KM: You encourage people to touch them?

SF: Absolutely, absolutely. Even when I have my pieces in galleries I usually try to have a label saying, 'Please feel and touch.' [unlike the usual situation in galleries where people are discouraged from touching anything.] I try to make them so people want [to grab or.] touch them because people won't be drawn by the color. It brings me joy to see people want to touch them. The more they're touched the more alive they are. I think touching one of my pieces evokes a whole level [of emotion.] that you wouldn't feel by just seeing it.

KM: Do you usually work in a series?

SF: Yes, I do usually work in a series.

KM: How long are your series usually?

SF: I probably do two to three series a year. There are usually about three to five pieces in each series. The last series I did was called "The White Wall" series using salvaged twine and steel on [reused.] canvases. [this series was unique for me in containing a lot of pieces, 17 in all.] I even like to encourage people to touch and feel the canvas pieces. Just being on the wall like a piece of art you can't touch. Some people get very attached to their pieces and can't let them go. [even though it sounds clich├ęd.] my experience as an artist is influenced by my study of Zen. Sitting at my Bernina machine quilting these quilts for six to eight hours at a time feels like a day at a traditional meditation retreat. Without this approach I think it would be hard to stay both focused and calm enough to do all the stitching in the pieces. I think when people see these pieces they either understand or say I'm crazy. [laughs.]

KM: Tell me about your interest in quiltmaking.

SF: I grew up in San Francisco, California in a suburb called San Bruno. My grandmother was Italian and she was born in 1906 in San Francisco. [though she never quilted.] She taught me [how to work with my hands by teaching me.] crocheting and embroidery when I was like five or six years old. For years I did all kinds of embroidery and stuff. I was always an artist even when I was little. My mother would take me to the Asian Art Museum and San Francisco Museum of Modern Art [SFMOMA.] when I was seven, eight, ten years old. [I took classes at SFMOMA when I was seven and eight.] I started quilting when I was in my twenties after I got married. My husband [Karl Young.] was in graduate school at UC Santa Cruz in the 1980's. I was working in San Francisco and commuting [from Santa Cruz.]. I felt like I needed something to do with my hands when I was 27 years old. I would go to quilt shows with my friends because I loved looking at quilts. I never was a traditional quilter. I made up my own designs from the beginning. I hand quilted for the first five, six years. I did my first piece by hand. It was called "In Full Bloom." My husband is a physicist and he would do calculations [for various aspects of the patterns.] for me. [my first piece consisted of five octagons.] I didn't know what the heck I was doing [when I started.] and would do things like putting put two layers of batting in because I didn't think it was thick enough. I quilted and pieced my first quilt entirely with my left hand. It took me a year to do and I am right handed. The stitching had its own crazy kind logic, consistently inconsistent. That got me hooked and I've been quilting ever since.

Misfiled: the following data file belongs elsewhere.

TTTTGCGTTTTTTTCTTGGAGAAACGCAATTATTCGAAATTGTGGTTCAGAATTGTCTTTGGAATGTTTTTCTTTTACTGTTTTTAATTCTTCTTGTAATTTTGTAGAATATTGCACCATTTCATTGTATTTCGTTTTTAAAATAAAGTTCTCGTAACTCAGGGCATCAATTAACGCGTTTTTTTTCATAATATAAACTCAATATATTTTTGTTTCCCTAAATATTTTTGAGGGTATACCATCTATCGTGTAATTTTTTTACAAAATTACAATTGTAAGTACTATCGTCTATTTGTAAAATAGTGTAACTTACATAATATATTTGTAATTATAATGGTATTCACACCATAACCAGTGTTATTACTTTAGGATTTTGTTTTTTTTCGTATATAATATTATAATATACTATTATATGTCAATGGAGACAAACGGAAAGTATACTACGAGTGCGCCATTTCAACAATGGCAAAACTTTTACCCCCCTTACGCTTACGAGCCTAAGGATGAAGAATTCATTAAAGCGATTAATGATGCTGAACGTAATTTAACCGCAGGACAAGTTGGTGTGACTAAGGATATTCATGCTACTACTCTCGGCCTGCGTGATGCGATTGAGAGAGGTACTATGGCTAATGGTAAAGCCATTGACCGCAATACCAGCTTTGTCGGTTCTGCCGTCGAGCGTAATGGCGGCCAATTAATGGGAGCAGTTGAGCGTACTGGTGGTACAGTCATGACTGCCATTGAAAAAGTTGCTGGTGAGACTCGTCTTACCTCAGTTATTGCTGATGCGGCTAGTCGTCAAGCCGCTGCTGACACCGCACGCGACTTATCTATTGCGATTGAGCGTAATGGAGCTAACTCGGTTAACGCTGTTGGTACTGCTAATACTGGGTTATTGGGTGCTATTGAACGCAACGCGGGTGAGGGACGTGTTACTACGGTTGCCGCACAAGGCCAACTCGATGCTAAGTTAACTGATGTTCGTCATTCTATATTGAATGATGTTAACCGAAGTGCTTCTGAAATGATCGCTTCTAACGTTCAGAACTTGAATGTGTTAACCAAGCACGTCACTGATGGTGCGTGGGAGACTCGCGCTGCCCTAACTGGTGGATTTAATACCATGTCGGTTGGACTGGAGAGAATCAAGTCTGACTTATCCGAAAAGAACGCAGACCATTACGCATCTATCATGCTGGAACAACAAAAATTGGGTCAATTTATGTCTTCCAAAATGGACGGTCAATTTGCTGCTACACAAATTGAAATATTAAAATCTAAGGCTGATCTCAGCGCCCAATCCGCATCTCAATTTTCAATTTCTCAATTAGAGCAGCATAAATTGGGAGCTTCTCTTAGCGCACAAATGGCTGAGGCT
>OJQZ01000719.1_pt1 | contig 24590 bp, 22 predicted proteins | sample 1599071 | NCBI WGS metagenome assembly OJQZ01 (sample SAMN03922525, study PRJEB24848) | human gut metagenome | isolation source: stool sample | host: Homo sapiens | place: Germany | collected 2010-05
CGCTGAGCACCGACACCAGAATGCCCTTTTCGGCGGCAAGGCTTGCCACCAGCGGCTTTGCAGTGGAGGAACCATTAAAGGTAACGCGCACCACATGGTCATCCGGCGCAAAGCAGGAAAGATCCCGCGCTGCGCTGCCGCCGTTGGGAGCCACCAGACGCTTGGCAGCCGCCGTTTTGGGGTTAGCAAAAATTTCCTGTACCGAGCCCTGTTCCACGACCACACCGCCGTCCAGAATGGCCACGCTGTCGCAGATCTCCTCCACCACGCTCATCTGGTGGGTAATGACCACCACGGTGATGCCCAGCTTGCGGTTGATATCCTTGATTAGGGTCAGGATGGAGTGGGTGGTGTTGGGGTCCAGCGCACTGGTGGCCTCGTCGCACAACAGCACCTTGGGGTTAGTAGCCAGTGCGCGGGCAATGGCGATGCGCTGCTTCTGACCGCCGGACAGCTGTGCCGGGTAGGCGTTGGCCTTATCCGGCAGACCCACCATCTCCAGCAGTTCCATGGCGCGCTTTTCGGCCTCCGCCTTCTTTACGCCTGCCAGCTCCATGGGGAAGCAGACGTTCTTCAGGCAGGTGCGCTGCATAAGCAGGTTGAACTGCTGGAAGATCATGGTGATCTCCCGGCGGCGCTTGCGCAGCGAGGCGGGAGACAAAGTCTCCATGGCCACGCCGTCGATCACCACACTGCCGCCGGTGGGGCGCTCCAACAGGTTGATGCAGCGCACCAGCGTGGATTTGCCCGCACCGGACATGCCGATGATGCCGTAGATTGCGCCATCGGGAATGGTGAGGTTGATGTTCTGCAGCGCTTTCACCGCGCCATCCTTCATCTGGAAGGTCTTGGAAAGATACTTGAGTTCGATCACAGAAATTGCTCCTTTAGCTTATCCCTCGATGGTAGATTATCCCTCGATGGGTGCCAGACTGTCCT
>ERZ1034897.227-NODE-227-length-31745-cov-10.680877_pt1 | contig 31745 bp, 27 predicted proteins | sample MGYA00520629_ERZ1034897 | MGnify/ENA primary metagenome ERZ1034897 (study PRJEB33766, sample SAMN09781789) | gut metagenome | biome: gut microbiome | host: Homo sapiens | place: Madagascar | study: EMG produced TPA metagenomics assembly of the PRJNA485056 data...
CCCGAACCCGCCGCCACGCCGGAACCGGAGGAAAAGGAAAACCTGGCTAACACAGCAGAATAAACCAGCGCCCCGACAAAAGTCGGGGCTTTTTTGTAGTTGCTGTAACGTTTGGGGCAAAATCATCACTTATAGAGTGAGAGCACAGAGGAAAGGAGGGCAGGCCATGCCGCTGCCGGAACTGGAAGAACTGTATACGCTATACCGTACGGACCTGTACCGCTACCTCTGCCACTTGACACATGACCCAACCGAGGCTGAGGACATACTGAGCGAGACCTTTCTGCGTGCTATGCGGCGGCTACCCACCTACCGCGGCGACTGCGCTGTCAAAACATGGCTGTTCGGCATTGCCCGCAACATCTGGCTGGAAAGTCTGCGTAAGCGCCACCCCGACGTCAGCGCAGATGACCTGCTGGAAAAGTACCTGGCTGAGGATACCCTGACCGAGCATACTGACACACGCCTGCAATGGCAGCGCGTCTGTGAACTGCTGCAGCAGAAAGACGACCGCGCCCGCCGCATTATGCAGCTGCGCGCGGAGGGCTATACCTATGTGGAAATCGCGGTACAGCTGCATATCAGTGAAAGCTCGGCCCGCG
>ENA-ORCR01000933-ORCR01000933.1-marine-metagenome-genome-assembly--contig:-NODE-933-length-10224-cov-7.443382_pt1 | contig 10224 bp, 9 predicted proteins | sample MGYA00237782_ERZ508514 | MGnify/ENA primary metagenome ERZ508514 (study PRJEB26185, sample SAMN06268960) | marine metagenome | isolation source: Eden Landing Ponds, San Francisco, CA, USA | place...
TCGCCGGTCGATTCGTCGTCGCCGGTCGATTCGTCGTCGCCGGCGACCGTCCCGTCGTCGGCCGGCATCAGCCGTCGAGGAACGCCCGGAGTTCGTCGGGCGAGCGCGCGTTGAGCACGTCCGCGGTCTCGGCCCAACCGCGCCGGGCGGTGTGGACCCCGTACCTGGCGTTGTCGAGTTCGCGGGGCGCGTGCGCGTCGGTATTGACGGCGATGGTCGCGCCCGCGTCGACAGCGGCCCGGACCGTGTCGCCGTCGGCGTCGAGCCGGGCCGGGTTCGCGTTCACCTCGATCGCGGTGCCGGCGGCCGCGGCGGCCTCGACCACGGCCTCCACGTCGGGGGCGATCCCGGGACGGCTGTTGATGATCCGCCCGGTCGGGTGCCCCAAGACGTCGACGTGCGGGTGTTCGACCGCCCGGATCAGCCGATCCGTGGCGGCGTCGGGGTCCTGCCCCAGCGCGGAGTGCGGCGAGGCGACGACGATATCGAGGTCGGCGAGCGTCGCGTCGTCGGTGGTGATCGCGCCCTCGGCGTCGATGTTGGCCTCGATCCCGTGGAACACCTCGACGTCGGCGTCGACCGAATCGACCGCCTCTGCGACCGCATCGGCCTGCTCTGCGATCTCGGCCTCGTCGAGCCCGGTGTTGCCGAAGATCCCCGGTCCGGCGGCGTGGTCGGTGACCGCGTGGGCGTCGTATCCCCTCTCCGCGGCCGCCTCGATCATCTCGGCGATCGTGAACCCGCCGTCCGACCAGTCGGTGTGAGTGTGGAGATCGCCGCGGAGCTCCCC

KM: Why did you quilt with your left hand?

SF: I have no idea. [both laugh.] I am severely dyslectic. I found out in my early twenties when I started going to community college. I never could write papers or read very well and all through [my early days in.] school I scored really high on everything. But they couldn't figure out why I was so slow [in reading, writing and arithmetic.]. I think that's where my visual orientation came from. It was compensating for my frustration with reading and writing. My mom knew from a really early age that I was a visual artist. [coughs.] Excuse me. I passed my classes with flying colors but it was really hard for me. Even with those difficulties I always wanted to somehow get my masters degree in art. So later Karl graduated with his PhD in physics, I went back to school and started working. Since I started quilting I was always in quilt guilds, but I wanted to be around different artists and different media so I decided to go to grad school. I got into graduate school at San Francisco State University in the early '90s and started taking classes. But I had to quit school a couple of times because my father was dying of Lou Gehrig's disease which was really horrible. I moved home to take care of him and [during that period while my dad was dying my quilting kept me sane.] kept quilting. I had my sewing machine in the room next to his and while taking care of him I did a piece called "Woven Colors." It was hand dyed raw silk ripped apart and hand woven together, then heavily, heavily quilted. That quilting process and meditation helped me through my dad's death. My dad died at 60 and my mom died at 69 breast cancer. She had breast cancer for 28 years so I was just trying to survive while taking care of them. What made me survive was my art and my quilting. Because every quilt that you look at that I've done over the last 30 years, I can tell what stage of my life was in and what I was going through. So each piece is a picture, a book of my life [sort of autobiographical in an abstract way.]. Instead of a diary, a hand written diary, my art is my diary of my life [they visually tell the story of my life.]. It [the pieces.] has actually gotten simpler over the years. When you see my early pieces, [done.] when my parents were dying, were much more intense than my current work. It's like I emptied myself through my pieces and the growth and maturity is pretty directly observable in my art. It was really exciting when you asked me to do this; I hope someone looks me up in a hundred years and find that my art tells an interesting story.